Praise

I crossed this post out because I’m being a troll, and I’m not even posting in comments. If you want to read this, go ahead, but I don’t think this is the best post I’ve ever written by far.

As I woke up this morning at 1 in the afternoon, after a long night last night, I checked my e-mails and found an article about how health officials around the world are praising the Dr. Margaret Chan (The director general of the World Health Organization) for her reaction to the threat of swine flu. The article rambled on as the New York Times often does, dropping one though here, and then picking it up again after a few paragraphs on a different tangent. I read through the article, searching for something this woman did besides telling the world that a pandemic was imminent, and I could find nothing. Of course we had to hear about how she decided to become a doctor, and how she doesn’t drive, type or cook (all of the really important details), but there were no details about her doing anything else. I’m not at all implying that she doesn’t have an important job, or that declaring a pandemic to be imminent was a bad idea, but generally we try to publicly praise people for doing amazing things that no one else did. Basically, should we give the same praise to someone who twitted, “OMG Hamthrax! We’re all going 2 DIE!!!” The point I’m trying to make is that these days we praise people for everything politicians get up to a podium and the first thing they do is pat all their buddies on the back, and say what a good job they did. It doesn’t matter that how many thousands of people in Louisiana still don’t have homes, or that the FEMA trailers are rotting away into the earth; everyone involved did a great job, and we want to tell people about it. No, the fact is that they did a shitty job. There were a few who performed their jobs very well, and who risked their lives to save others, but when so many citizens went to Louiziana with fake press passes so they could get in and save lives, the government should not be pleased with its reaction. CEO’s who sink companies get million dollar bonuses. Why? Because the company didn’t sink as quickly as it would have if they weren’t involved. And when we praise the right people for the right things, we praise them and then forget about them. What about all of the emergency responders who worked at the Trade Center towers the day they were hit? They were praised for days, weeks, months, maybe even a year, and then they were forgotten. The government denies any complications that these people may have had from working there, and won’t pay for their treatment. They saved hundreds of lives, and it’s killing them.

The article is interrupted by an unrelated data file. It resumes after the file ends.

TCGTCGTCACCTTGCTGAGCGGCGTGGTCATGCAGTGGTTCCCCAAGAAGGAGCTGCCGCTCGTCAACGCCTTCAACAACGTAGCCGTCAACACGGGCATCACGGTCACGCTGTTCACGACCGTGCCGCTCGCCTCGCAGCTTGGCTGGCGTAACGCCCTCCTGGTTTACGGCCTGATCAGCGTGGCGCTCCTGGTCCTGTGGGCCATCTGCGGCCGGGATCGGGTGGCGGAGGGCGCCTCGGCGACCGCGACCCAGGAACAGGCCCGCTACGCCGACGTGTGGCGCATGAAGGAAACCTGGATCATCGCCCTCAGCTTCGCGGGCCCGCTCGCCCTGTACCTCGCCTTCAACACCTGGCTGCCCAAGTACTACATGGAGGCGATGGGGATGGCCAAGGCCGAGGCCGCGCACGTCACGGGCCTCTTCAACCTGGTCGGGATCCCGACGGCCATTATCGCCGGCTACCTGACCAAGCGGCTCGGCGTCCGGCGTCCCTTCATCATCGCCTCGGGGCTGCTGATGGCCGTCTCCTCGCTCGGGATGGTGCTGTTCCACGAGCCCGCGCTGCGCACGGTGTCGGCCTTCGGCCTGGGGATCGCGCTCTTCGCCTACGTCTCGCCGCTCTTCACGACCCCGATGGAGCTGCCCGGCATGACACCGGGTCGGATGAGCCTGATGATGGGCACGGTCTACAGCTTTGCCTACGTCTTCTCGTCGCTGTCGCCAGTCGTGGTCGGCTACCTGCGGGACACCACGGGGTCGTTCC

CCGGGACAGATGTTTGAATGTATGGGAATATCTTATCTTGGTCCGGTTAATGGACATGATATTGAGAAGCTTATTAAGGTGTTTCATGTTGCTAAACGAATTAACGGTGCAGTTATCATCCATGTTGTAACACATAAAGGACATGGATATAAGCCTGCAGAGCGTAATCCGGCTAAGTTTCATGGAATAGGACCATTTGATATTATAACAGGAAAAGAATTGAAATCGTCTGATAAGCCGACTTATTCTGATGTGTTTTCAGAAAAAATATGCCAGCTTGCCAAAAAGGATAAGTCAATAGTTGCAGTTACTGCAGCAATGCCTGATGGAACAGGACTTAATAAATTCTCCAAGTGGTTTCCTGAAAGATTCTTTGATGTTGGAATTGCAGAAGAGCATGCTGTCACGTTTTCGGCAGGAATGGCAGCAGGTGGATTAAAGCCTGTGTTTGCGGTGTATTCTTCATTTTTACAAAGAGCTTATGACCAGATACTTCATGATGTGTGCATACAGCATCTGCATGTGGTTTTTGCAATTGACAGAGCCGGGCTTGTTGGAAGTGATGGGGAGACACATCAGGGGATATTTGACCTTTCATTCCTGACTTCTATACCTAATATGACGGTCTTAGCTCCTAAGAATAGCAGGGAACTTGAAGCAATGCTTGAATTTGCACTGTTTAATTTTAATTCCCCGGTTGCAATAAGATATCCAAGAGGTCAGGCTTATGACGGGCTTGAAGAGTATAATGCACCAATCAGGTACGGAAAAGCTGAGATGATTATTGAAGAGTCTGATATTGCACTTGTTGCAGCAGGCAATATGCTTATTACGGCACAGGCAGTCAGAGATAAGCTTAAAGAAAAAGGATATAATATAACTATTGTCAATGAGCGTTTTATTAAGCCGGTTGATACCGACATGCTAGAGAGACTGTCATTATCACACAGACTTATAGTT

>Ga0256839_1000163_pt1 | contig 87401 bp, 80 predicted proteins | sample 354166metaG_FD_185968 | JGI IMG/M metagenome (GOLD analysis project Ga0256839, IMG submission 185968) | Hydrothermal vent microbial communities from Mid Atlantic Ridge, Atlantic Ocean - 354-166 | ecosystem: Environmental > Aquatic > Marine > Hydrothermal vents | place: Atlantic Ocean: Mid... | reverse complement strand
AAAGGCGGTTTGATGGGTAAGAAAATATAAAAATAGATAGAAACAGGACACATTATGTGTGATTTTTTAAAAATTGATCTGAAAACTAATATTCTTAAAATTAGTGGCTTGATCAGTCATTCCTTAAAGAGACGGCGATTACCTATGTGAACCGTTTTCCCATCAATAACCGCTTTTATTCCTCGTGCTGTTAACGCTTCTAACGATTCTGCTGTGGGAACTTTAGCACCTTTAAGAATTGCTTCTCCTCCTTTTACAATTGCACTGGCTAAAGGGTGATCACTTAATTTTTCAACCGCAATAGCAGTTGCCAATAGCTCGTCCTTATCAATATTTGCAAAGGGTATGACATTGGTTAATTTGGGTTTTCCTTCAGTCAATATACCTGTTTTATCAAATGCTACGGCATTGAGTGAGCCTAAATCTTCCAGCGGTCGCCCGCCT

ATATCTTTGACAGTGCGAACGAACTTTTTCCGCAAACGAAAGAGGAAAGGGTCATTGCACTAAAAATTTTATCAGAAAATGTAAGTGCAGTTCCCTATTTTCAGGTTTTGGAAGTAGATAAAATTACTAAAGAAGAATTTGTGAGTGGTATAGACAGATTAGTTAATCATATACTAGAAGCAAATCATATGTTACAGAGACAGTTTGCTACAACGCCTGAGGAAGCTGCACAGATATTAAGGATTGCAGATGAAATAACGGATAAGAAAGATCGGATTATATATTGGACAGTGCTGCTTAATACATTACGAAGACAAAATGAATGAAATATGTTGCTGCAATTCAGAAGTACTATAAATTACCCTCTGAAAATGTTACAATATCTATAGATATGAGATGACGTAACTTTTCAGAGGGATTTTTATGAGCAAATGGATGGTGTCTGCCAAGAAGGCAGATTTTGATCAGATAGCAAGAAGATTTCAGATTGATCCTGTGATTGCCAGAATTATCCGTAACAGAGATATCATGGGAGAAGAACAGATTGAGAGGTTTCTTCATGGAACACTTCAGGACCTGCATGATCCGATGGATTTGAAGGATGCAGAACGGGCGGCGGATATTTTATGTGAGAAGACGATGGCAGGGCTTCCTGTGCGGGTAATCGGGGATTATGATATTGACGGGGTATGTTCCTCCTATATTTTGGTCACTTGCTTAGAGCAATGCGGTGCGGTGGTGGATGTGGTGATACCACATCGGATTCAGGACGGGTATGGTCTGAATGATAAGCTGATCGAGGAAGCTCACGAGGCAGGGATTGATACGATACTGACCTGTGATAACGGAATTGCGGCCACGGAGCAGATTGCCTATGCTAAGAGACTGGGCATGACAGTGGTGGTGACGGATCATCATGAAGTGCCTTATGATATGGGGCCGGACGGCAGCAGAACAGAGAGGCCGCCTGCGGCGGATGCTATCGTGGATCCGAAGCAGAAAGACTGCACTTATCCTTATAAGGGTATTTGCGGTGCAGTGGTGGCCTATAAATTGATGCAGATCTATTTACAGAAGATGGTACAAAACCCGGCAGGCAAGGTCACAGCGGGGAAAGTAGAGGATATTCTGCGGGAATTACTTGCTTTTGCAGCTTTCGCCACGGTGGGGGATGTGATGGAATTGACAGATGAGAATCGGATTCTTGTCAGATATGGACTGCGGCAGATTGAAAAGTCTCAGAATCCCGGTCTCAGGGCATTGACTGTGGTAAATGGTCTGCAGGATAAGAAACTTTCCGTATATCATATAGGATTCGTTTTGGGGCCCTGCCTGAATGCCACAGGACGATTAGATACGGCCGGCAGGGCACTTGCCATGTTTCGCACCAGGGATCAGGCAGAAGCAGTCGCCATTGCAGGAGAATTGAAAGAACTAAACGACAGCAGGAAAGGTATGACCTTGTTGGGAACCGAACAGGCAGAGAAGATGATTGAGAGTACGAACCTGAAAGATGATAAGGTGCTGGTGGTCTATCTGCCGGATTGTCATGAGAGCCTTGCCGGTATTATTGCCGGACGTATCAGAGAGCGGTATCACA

Obviously this is a small crossection of events, which doesn’t really prove anything, but I think we should stop praising the executive officers and government officials unless they really do something spectacular. These people should stop padding each other’s resumes, stop wasting time and breath, and start doing something to actually help.

Note: Again, I don’t have anything against Dr. Chan, and I’m sure she did more than just climb up on the roof of the WHO headquarters and shout that the pig flu is coming to kill us all. The article was simply my “inspiration” (i.e. infuriation) for writing this post. No offence intended.

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